Oki Doughfeet Slogging On, Searching For Own Lost PWs

Stars and Stripes frontpage for June 27, 1945 - Pacific edition<br>
Stars and Stripes frontpage for June 27, 1945 - Pacific edition

Stars and Stripes presents these archive reports as they were written by the reporters in the field. The graphic and politically incorrect language used may be offensive to some readers. Researchers Norio Muroi and Catharine Giordano contributed to this archive collection.

WITH 96TH DIV., OKINAWA – There are no front lines on Okinawa, but that doesn’t mean there is any rest for the doughboy. Infantrymen are still combing the island for bypassed Japs and for clues to the mystery of Okinawa – what happened to the American fighting men captured there.

It is felt that many of the men listed as missing in action could have been taken prisoner, but no trace of them, dead or alive, has yet been uncovered.

Continued cave-sealing activities have driven some enemy solider to seek shelter in the canefields, where they have bent over cane stalks to form cave-like shelters.

Hideouts Spotted

While interpreters and Jap prisoner-volunteers urged some remaining Japs to surrender, battle-wised doughboys, catching on to the Nip trick, climbed on rocks and spotted the hideouts.

Doughboys don’t mind these “rabbit hunts,” because the Japs are seldom found armed with more than a few grenades and pistols. Bu they are bitching over policing details, picking up “everything that doesn’t grow,” on the former battle fields. The most sickening job is burying the stinking Jap bodies.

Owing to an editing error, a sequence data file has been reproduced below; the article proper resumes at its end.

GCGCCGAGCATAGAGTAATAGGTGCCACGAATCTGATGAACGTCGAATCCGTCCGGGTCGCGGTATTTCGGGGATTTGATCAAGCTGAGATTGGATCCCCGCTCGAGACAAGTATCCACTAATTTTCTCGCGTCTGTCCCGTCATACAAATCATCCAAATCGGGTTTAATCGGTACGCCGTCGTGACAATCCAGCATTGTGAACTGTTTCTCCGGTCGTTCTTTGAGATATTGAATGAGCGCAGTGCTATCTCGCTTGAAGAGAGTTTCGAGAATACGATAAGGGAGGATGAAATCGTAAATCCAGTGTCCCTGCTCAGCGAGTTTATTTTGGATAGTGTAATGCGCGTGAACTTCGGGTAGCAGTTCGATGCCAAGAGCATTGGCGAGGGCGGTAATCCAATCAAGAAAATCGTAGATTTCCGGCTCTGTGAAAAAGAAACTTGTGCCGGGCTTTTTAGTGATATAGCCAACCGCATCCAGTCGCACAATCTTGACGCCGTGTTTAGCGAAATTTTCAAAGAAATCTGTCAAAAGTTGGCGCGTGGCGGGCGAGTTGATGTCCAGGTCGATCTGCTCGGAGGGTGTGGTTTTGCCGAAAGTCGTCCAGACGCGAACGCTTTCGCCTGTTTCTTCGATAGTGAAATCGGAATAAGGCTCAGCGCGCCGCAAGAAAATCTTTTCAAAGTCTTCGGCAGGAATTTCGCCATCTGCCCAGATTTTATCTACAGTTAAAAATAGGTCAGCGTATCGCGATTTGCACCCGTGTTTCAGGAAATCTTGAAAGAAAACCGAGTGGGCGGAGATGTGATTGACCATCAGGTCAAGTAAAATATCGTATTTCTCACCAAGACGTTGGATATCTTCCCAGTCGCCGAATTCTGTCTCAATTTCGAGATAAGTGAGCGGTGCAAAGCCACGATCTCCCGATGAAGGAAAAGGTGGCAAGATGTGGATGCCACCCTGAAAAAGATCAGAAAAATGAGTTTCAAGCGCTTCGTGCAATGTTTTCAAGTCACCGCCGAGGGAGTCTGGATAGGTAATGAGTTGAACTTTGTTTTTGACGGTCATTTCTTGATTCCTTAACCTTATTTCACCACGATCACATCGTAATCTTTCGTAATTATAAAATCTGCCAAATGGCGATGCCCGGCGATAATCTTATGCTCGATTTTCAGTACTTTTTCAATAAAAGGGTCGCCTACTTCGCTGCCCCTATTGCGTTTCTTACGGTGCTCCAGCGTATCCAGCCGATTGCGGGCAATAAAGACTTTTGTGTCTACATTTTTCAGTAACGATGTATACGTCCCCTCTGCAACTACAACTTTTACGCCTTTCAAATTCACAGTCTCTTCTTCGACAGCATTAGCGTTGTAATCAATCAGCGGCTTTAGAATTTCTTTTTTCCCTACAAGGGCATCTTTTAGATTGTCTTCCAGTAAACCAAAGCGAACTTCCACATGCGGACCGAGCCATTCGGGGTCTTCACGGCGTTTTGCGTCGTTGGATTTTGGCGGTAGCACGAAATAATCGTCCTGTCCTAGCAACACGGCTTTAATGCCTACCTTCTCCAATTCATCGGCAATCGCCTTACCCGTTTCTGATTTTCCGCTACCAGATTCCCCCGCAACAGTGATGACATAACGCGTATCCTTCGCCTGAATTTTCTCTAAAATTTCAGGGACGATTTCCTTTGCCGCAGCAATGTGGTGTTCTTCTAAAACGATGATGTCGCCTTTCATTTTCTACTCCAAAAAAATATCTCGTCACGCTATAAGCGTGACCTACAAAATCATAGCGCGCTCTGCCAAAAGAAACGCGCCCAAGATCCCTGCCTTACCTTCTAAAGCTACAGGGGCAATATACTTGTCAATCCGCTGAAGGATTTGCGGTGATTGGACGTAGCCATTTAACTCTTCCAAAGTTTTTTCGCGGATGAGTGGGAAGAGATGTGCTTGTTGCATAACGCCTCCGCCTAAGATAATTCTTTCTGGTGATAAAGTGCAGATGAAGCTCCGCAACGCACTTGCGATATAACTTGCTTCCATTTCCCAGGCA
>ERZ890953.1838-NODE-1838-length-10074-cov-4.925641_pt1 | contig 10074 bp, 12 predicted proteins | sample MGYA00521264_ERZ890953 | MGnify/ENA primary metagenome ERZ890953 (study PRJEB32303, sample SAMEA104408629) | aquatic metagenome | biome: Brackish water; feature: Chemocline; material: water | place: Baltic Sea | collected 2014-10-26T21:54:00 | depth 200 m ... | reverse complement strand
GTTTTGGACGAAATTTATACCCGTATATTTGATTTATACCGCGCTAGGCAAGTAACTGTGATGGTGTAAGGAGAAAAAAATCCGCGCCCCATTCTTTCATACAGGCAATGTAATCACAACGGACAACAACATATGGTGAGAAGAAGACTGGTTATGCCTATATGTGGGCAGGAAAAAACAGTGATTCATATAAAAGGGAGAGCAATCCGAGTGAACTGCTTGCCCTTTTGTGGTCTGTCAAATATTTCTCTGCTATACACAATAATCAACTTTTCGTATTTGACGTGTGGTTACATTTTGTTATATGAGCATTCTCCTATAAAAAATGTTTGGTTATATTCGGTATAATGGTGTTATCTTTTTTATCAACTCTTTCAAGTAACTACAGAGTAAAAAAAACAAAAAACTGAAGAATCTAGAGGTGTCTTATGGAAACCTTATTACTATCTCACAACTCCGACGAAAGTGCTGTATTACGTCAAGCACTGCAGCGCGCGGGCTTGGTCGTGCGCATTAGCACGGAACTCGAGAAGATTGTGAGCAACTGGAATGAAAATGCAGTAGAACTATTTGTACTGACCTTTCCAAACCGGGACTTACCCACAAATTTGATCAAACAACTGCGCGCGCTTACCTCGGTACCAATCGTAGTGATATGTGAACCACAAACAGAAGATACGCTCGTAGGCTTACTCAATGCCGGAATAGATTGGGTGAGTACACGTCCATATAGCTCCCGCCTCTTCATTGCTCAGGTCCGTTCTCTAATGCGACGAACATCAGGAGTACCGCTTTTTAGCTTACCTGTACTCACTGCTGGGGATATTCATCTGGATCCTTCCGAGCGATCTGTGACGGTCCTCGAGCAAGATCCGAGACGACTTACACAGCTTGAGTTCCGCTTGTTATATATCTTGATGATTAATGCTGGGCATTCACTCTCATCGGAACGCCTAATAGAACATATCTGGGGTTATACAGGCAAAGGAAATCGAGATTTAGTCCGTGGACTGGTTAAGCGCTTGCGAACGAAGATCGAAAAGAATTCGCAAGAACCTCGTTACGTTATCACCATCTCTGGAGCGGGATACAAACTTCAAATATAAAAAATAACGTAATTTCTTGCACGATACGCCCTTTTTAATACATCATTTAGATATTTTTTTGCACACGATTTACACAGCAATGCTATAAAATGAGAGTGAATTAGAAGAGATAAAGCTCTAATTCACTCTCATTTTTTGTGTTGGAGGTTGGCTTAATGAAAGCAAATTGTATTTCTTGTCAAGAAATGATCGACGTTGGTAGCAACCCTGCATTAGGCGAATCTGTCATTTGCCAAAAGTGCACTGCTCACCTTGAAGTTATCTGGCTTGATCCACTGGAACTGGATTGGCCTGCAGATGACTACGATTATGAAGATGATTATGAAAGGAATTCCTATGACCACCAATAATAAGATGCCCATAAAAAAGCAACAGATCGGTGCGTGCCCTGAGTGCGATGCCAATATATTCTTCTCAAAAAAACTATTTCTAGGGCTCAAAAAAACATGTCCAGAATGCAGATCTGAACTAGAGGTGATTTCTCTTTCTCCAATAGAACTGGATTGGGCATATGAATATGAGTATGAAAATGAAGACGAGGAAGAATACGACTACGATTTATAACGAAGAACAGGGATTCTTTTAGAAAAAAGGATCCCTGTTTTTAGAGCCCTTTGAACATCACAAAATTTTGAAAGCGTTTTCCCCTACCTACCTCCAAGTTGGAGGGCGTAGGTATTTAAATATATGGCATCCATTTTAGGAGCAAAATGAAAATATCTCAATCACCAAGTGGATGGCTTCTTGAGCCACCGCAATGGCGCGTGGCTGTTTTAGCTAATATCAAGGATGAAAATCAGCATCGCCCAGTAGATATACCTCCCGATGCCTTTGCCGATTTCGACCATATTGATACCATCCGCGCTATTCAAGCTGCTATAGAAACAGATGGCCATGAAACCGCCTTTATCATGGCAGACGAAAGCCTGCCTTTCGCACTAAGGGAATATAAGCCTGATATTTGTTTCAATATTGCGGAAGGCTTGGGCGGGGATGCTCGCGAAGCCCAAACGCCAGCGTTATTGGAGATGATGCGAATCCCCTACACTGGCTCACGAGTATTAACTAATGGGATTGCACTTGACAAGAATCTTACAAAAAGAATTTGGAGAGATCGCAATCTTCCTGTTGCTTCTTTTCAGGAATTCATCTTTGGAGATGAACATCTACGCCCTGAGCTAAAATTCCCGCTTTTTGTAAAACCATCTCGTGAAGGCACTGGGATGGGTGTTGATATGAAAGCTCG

Seventeen members of the Co. “M,” 383rd Infantry, were wounded Monday by grenades thrown by five Japs hiding in a pile of rubble. Said Pfc. Carl E. Link, Bloomington, Ill., “How they got in there is a mystery. We’d been in the area two days. When we were through with them they looked like a hamburger.”

Take To Mountains

Rear echelon units have bene killing Jap soldiers every night. The Nips have apparently been working their way to the mountainous country of northern Okinawa. More than 25 have been killed in the 96th division CP area.

Pfc. Cecil W. Rufener, Elmo, Kansas, “M” Co., 383rd Infantry, said “we saw two figures trying to infiltrate into our CP last night and opened fire on both. In the morning we found they were women, one dead, one wounded. Both had grenades.”

Pfc. Hugh W. Fusilier, Amamou, La., Co. “D,” 321st Medical battalion, related, “Yesterday we found five Jap soldiers and one Jap nurse hiding in a canefield near the division clearing station. The nurse and one of the solider committed hara kiri and doughfeet killed the other four.”

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